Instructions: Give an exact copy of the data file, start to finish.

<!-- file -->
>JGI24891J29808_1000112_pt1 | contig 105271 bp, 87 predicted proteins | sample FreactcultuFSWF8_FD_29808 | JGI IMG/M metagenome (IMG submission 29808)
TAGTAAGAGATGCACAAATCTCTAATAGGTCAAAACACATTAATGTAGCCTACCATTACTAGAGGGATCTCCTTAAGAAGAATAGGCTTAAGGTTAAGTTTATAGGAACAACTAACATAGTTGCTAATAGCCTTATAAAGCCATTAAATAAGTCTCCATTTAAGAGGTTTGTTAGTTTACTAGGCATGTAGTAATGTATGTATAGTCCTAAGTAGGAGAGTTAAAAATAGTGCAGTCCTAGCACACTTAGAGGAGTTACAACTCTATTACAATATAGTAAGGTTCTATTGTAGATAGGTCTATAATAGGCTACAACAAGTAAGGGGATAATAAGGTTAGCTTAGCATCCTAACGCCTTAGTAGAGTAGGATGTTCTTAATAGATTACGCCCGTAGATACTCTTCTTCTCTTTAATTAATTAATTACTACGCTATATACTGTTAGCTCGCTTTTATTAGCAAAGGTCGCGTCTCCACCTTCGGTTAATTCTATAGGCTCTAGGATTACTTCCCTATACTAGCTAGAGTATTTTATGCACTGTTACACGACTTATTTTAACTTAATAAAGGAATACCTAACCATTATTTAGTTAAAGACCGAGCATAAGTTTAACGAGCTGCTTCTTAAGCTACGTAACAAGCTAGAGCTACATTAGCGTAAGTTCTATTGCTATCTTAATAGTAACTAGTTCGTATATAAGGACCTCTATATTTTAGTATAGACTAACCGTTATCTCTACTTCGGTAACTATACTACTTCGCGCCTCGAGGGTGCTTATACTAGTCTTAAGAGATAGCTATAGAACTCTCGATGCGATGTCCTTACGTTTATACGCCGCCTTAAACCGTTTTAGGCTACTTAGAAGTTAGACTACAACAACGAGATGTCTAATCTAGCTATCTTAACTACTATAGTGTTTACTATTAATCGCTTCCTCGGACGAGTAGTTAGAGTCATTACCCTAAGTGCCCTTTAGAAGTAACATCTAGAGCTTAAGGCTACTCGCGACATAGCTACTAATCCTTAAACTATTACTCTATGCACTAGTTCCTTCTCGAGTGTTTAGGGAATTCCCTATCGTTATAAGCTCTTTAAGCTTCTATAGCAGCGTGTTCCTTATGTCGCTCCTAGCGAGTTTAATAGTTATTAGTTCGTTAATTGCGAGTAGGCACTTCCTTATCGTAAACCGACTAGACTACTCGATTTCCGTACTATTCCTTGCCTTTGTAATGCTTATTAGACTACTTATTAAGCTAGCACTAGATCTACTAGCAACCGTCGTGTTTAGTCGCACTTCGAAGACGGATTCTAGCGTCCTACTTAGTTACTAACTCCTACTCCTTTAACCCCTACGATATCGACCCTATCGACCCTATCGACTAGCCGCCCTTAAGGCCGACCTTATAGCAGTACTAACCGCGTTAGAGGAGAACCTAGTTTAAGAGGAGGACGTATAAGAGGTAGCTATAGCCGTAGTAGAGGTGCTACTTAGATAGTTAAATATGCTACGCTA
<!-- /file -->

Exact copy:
>JGI24891J29808_1000112_pt1 | contig 105271 bp, 87 predicted proteins | sample FreactcultuFSWF8_FD_29808 | JGI IMG/M metagenome (IMG submission 29808)
TAGTAAGAGATGCACAAATCTCTAATAGGTCAAAACACATTAATGTAGCCTACCATTACTAGAGGGATCTCCTTAAGAAGAATAGGCTTAAGGTTAAGTTTATAGGAACAACTAACATAGTTGCTAATAGCCTTATAAAGCCATTAAATAAGTCTCCATTTAAGAGGTTTGTTAGTTTACTAGGCATGTAGTAATGTATGTATAGTCCTAAGTAGGAGAGTTAAAAATAGTGCAGTCCTAGCACACTTAGAGGAGTTACAACTCTATTACAATATAGTAAGGTTCTATTGTAGATAGGTCTATAATAGGCTACAACAAGTAAGGGGATAATAAGGTTAGCTTAGCATCCTAACGCCTTAGTAGAGTAGGATGTTCTTAATAGATTACGCCCGTAGATACTCTTCTTCTCTTTAATTAATTAATTACTACGCTATATACTGTTAGCTCGCTTTTATTAGCAAAGGTCGCGTCTCCACCTTCGGTTAATTCTATAGGCTCTAGGATTACTTCCCTATACTAGCTAGAGTATTTTATGCACTGTTACACGACTTATTTTAACTTAATAAAGGAATACCTAACCATTATTTAGTTAAAGACCGAGCATAAGTTTAACGAGCTGCTTCTTAAGCTACGTAACAAGCTAGAGCTACATTAGCGTAAGTTCTATTGCTATCTTAATAGTAACTAGTTCGTATATAAGGACCTCTATATTTTAGTATAGACTAACCGTTATCTCTACTTCGGTAACTATACTACTTCGCGCCTCGAGGGTGCTTATACTAGTCTTAAGAGATAGCTATAGAACTCTCGATGCGATGTCCTTACGTTTATACGCCGCCTTAAACCGTTTTAGGCTACTTAGAAGTTAGACTACAACAACGAGATGTCTAATCTAGCTATCTTAACTACTATAGTGTTTACTATTAATCGCTTCCTCGGACGAGTAGTTAGAGTCATTACCCTAAGTGCCCTTTAGAAGTAACATCTAGAGCTTAAGGCTACTCGCGACATAGCTACTAATCCTTAAACTATTACTCTATGCACTAGTTCCTTCTCGAGTGTTTAGGGAATTCCCTATCGTTATAAGCTCTTTAAGCTTCTATAGCAGCGTGTTCCTTATGTCGCTCCTAGCGAGTTTAATAGTTATTAGTTCGTTAATTGCGAGTAGGCACTTCCTTATCGTAAACCGACTAGACTACTCGATTTCCGTACTATTCCTTGCCTTTGTAATGCTTATTAGACTACTTATTAAGCTAGCACTAGATCTACTAGCAACCGTCGTGTTTAGTCGCACTTCGAAGACGGATTCTAGCGTCCTACTTAGTTACTAACTCCTACTCCTTTAACCCCTACGATATCGACCCTATCGACCCTATCGACTAGCCGCCCTTAAGGCCGACCTTATAGCAGTACTAACCGCGTTAGAGGAGAACCTAGTTTAAGAGGAGGACGTATAAGAGGTAGCTATAGCCGTAGTAGAGGTGCTACTTAGATAGTTAAATATGCTACGCTA